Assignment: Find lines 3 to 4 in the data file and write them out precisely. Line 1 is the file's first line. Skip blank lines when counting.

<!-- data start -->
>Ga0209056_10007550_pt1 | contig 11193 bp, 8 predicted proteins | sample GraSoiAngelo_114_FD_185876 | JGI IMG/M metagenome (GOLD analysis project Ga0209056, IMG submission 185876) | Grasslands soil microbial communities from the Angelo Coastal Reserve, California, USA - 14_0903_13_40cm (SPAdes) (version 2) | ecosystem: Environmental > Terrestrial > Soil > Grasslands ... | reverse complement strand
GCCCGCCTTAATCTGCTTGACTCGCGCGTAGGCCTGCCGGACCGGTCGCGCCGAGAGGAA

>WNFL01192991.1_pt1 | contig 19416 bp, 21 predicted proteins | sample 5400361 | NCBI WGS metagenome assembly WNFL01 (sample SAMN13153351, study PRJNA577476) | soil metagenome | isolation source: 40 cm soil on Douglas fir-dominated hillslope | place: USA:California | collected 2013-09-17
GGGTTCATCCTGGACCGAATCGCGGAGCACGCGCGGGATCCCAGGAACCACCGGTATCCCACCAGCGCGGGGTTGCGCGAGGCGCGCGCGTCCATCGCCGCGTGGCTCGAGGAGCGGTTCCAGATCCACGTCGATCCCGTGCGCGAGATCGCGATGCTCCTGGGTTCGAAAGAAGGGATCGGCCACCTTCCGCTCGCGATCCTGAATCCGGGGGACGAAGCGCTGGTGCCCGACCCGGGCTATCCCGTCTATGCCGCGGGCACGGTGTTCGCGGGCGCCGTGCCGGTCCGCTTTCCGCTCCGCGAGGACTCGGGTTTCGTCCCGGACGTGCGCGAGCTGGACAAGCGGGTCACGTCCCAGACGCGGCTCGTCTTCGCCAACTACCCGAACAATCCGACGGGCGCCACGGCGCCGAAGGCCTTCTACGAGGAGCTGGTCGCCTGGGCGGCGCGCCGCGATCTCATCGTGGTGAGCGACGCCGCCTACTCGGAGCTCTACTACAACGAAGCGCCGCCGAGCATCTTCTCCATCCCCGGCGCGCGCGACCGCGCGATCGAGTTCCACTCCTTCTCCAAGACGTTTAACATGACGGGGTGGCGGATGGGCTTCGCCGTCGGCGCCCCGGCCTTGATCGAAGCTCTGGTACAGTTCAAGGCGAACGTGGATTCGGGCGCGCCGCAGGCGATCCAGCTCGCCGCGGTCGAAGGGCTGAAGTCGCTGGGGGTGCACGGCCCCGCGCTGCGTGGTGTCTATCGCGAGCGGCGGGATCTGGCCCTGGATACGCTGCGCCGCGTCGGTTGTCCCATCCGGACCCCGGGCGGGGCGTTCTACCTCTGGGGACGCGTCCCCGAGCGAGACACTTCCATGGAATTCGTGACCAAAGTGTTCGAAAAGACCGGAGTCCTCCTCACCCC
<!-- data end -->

>WNFL01192991.1_pt1 | contig 19416 bp, 21 predicted proteins | sample 5400361 | NCBI WGS metagenome assembly WNFL01 (sample SAMN13153351, study PRJNA577476) | soil metagenome | isolation source: 40 cm soil on Douglas fir-dominated hillslope | place: USA:California | collected 2013-09-17
GGGTTCATCCTGGACCGAATCGCGGAGCACGCGCGGGATCCCAGGAACCACCGGTATCCCACCAGCGCGGGGTTGCGCGAGGCGCGCGCGTCCATCGCCGCGTGGCTCGAGGAGCGGTTCCAGATCCACGTCGATCCCGTGCGCGAGATCGCGATGCTCCTGGGTTCGAAAGAAGGGATCGGCCACCTTCCGCTCGCGATCCTGAATCCGGGGGACGAAGCGCTGGTGCCCGACCCGGGCTATCCCGTCTATGCCGCGGGCACGGTGTTCGCGGGCGCCGTGCCGGTCCGCTTTCCGCTCCGCGAGGACTCGGGTTTCGTCCCGGACGTGCGCGAGCTGGACAAGCGGGTCACGTCCCAGACGCGGCTCGTCTTCGCCAACTACCCGAACAATCCGACGGGCGCCACGGCGCCGAAGGCCTTCTACGAGGAGCTGGTCGCCTGGGCGGCGCGCCGCGATCTCATCGTGGTGAGCGACGCCGCCTACTCGGAGCTCTACTACAACGAAGCGCCGCCGAGCATCTTCTCCATCCCCGGCGCGCGCGACCGCGCGATCGAGTTCCACTCCTTCTCCAAGACGTTTAACATGACGGGGTGGCGGATGGGCTTCGCCGTCGGCGCCCCGGCCTTGATCGAAGCTCTGGTACAGTTCAAGGCGAACGTGGATTCGGGCGCGCCGCAGGCGATCCAGCTCGCCGCGGTCGAAGGGCTGAAGTCGCTGGGGGTGCACGGCCCCGCGCTGCGTGGTGTCTATCGCGAGCGGCGGGATCTGGCCCTGGATACGCTGCGCCGCGTCGGTTGTCCCATCCGGACCCCGGGCGGGGCGTTCTACCTCTGGGGACGCGTCCCCGAGCGAGACACTTCCATGGAATTCGTGACCAAAGTGTTCGAAAAGACCGGAGTCCTCCTCACCCC